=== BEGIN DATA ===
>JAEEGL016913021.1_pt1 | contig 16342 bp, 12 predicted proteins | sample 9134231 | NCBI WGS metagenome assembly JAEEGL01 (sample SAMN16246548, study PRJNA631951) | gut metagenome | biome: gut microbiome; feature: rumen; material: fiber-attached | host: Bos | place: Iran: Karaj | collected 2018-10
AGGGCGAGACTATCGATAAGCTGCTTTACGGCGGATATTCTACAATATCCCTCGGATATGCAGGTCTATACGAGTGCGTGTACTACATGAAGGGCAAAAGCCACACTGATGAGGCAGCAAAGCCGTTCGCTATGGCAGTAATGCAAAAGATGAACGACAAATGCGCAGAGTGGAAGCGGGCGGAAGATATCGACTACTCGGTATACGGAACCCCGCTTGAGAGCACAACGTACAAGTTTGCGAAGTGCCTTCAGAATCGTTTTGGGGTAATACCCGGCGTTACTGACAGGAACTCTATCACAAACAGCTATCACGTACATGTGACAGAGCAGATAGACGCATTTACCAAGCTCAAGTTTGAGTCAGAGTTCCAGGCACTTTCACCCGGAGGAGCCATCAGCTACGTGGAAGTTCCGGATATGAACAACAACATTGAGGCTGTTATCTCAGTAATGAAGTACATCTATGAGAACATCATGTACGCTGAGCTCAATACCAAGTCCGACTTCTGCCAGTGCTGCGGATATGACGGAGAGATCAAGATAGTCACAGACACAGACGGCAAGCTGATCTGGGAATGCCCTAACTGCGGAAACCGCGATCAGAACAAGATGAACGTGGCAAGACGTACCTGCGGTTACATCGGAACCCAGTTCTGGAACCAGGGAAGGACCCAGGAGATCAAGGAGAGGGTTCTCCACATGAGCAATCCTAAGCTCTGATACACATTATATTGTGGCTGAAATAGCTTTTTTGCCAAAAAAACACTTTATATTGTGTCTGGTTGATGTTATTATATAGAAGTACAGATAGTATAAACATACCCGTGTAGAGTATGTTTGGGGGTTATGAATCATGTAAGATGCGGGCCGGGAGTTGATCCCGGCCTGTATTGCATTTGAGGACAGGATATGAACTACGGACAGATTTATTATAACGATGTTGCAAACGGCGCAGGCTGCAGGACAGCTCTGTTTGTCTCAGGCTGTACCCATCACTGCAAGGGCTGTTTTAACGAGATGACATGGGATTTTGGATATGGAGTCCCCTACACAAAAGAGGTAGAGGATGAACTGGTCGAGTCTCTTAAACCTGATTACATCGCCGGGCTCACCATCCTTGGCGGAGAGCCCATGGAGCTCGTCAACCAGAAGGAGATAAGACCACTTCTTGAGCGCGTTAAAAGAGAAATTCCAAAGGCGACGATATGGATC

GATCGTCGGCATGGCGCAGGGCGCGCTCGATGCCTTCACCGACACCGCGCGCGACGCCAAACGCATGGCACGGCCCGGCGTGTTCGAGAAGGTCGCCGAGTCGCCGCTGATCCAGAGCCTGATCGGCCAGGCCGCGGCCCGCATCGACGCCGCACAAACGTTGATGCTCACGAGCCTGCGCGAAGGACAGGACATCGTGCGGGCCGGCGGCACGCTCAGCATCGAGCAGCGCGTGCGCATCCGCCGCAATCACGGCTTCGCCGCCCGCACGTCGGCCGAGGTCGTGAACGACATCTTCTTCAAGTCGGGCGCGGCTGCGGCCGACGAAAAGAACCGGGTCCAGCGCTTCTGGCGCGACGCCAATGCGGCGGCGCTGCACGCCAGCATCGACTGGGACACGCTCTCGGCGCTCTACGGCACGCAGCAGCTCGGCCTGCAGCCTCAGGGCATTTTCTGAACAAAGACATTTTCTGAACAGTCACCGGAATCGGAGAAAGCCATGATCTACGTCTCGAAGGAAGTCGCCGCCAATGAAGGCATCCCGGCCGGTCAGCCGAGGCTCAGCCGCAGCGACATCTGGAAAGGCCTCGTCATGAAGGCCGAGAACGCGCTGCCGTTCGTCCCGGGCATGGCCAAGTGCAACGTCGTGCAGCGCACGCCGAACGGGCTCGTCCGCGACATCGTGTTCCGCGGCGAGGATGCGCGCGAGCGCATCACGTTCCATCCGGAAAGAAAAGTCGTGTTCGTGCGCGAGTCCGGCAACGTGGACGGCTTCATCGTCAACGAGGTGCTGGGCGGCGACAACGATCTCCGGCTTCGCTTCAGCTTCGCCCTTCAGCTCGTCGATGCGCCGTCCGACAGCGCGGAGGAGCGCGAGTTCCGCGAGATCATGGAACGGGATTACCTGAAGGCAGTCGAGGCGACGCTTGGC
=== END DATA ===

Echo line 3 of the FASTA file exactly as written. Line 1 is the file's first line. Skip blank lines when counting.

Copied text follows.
GATCGTCGGCATGGCGCAGGGCGCGCTCGATGCCTTCACCGACACCGCGCGCGACGCCAAACGCATGGCACGGCCCGGCGTGTTCGAGAAGGTCGCCGAGTCGCCGCTGATCCAGAGCCTGATCGGCCAGGCCGCGGCCCGCATCGACGCCGCACAAACGTTGATGCTCACGAGCCTGCGCGAAGGACAGGACATCGTGCGGGCCGGCGGCACGCTCAGCATCGAGCAGCGCGTGCGCATCCGCCGCAATCACGGCTTCGCCGCCCGCACGTCGGCCGAGGTCGTGAACGACATCTTCTTCAAGTCGGGCGCGGCTGCGGCCGACGAAAAGAACCGGGTCCAGCGCTTCTGGCGCGACGCCAATGCGGCGGCGCTGCACGCCAGCATCGACTGGGACACGCTCTCGGCGCTCTACGGCACGCAGCAGCTCGGCCTGCAGCCTCAGGGCATTTTCTGAACAAAGACATTTTCTGAACAGTCACCGGAATCGGAGAAAGCCATGATCTACGTCTCGAAGGAAGTCGCCGCCAATGAAGGCATCCCGGCCGGTCAGCCGAGGCTCAGCCGCAGCGACATCTGGAAAGGCCTCGTCATGAAGGCCGAGAACGCGCTGCCGTTCGTCCCGGGCATGGCCAAGTGCAACGTCGTGCAGCGCACGCCGAACGGGCTCGTCCGCGACATCGTGTTCCGCGGCGAGGATGCGCGCGAGCGCATCACGTTCCATCCGGAAAGAAAAGTCGTGTTCGTGCGCGAGTCCGGCAACGTGGACGGCTTCATCGTCAACGAGGTGCTGGGCGGCGACAACGATCTCCGGCTTCGCTTCAGCTTCGCCCTTCAGCTCGTCGATGCGCCGTCCGACAGCGCGGAGGAGCGCGAGTTCCGCGAGATCATGGAACGGGATTACCTGAAGGCAGTCGAGGCGACGCTTGGC